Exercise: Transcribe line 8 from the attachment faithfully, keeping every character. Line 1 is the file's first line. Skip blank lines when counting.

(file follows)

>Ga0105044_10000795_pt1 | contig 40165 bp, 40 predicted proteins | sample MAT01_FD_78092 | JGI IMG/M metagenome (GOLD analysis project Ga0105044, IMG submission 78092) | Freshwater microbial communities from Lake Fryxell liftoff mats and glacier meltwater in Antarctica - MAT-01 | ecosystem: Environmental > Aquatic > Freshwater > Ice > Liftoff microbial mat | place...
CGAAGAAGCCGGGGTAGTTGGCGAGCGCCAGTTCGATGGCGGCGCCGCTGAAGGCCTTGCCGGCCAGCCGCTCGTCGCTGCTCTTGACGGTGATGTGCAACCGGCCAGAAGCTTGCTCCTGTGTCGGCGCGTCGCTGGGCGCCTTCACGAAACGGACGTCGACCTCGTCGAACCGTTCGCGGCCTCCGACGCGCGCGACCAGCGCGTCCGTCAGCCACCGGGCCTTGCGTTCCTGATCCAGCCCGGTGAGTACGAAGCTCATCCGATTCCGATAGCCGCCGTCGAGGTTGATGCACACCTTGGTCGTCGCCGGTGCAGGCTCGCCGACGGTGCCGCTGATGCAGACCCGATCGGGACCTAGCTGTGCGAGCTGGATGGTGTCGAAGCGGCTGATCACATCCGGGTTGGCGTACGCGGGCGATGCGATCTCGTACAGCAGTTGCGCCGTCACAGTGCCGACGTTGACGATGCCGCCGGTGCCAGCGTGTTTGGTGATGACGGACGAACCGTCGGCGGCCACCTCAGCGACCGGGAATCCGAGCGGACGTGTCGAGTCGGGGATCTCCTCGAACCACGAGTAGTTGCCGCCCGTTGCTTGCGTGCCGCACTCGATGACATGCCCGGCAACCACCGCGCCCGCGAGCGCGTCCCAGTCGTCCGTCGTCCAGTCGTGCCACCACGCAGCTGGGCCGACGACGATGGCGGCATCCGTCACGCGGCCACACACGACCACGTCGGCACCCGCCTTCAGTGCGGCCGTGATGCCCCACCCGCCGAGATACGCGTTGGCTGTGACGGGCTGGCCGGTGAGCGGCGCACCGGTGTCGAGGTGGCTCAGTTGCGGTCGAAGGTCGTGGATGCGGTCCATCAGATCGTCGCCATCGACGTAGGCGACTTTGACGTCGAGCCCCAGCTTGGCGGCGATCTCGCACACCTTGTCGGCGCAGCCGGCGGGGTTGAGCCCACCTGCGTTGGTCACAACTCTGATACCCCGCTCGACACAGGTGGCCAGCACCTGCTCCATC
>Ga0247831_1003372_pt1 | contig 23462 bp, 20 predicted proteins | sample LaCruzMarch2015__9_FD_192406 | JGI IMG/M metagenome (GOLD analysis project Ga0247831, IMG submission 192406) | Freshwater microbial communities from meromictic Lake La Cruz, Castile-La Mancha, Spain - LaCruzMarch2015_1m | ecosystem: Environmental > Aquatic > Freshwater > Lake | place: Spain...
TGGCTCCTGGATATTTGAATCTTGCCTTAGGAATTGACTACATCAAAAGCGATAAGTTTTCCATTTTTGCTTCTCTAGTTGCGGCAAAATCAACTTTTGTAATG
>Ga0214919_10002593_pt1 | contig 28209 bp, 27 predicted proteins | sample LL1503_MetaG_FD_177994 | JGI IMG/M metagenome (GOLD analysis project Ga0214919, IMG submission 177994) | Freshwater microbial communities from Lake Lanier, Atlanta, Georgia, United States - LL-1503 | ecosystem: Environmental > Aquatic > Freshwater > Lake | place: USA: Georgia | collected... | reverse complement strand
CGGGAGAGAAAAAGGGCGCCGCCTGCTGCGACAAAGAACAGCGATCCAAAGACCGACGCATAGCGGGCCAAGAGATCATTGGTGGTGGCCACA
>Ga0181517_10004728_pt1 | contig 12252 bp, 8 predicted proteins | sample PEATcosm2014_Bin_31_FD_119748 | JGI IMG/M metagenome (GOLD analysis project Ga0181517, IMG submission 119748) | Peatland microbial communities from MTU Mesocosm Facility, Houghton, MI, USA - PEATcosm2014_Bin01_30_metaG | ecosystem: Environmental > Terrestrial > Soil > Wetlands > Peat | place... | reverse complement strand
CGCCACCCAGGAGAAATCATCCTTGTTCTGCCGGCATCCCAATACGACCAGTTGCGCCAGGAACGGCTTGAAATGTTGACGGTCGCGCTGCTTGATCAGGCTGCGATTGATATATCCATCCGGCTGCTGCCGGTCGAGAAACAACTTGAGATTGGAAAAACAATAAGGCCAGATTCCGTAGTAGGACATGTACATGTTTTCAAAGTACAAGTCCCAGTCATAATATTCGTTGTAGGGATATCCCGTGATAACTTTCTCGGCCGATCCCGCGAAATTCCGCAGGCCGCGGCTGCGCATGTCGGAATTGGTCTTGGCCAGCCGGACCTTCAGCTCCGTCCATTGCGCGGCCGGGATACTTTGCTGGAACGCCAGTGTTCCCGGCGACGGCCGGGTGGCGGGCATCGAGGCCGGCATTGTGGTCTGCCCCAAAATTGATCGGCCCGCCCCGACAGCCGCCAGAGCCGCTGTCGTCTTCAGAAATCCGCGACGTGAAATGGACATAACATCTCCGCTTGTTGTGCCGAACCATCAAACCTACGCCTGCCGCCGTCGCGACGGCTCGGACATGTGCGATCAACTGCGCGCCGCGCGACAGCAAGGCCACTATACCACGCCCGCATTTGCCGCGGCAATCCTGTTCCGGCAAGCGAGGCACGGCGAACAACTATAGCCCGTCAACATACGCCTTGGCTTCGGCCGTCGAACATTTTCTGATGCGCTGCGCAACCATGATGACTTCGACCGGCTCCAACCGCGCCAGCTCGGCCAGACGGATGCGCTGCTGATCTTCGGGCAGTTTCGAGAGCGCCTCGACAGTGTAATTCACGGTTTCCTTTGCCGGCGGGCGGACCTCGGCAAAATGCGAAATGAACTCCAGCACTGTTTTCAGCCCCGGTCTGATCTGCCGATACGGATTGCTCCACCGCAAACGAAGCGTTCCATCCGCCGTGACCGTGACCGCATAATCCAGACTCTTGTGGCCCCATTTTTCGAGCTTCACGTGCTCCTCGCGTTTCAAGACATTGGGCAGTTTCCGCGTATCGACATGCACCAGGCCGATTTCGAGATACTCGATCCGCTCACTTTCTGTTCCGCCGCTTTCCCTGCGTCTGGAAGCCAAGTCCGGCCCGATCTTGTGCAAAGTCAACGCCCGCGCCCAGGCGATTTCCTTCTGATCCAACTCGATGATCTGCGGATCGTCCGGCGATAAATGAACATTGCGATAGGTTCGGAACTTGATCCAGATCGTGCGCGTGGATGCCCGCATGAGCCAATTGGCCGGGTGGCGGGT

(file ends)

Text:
CGCCACCCAGGAGAAATCATCCTTGTTCTGCCGGCATCCCAATACGACCAGTTGCGCCAGGAACGGCTTGAAATGTTGACGGTCGCGCTGCTTGATCAGGCTGCGATTGATATATCCATCCGGCTGCTGCCGGTCGAGAAACAACTTGAGATTGGAAAAACAATAAGGCCAGATTCCGTAGTAGGACATGTACATGTTTTCAAAGTACAAGTCCCAGTCATAATATTCGTTGTAGGGATATCCCGTGATAACTTTCTCGGCCGATCCCGCGAAATTCCGCAGGCCGCGGCTGCGCATGTCGGAATTGGTCTTGGCCAGCCGGACCTTCAGCTCCGTCCATTGCGCGGCCGGGATACTTTGCTGGAACGCCAGTGTTCCCGGCGACGGCCGGGTGGCGGGCATCGAGGCCGGCATTGTGGTCTGCCCCAAAATTGATCGGCCCGCCCCGACAGCCGCCAGAGCCGCTGTCGTCTTCAGAAATCCGCGACGTGAAATGGACATAACATCTCCGCTTGTTGTGCCGAACCATCAAACCTACGCCTGCCGCCGTCGCGACGGCTCGGACATGTGCGATCAACTGCGCGCCGCGCGACAGCAAGGCCACTATACCACGCCCGCATTTGCCGCGGCAATCCTGTTCCGGCAAGCGAGGCACGGCGAACAACTATAGCCCGTCAACATACGCCTTGGCTTCGGCCGTCGAACATTTTCTGATGCGCTGCGCAACCATGATGACTTCGACCGGCTCCAACCGCGCCAGCTCGGCCAGACGGATGCGCTGCTGATCTTCGGGCAGTTTCGAGAGCGCCTCGACAGTGTAATTCACGGTTTCCTTTGCCGGCGGGCGGACCTCGGCAAAATGCGAAATGAACTCCAGCACTGTTTTCAGCCCCGGTCTGATCTGCCGATACGGATTGCTCCACCGCAAACGAAGCGTTCCATCCGCCGTGACCGTGACCGCATAATCCAGACTCTTGTGGCCCCATTTTTCGAGCTTCACGTGCTCCTCGCGTTTCAAGACATTGGGCAGTTTCCGCGTATCGACATGCACCAGGCCGATTTCGAGATACTCGATCCGCTCACTTTCTGTTCCGCCGCTTTCCCTGCGTCTGGAAGCCAAGTCCGGCCCGATCTTGTGCAAAGTCAACGCCCGCGCCCAGGCGATTTCCTTCTGATCCAACTCGATGATCTGCGGATCGTCCGGCGATAAATGAACATTGCGATAGGTTCGGAACTTGATCCAGATCGTGCGCGTGGATGCCCGCATGAGCCAATTGGCCGGGTGGCGGGT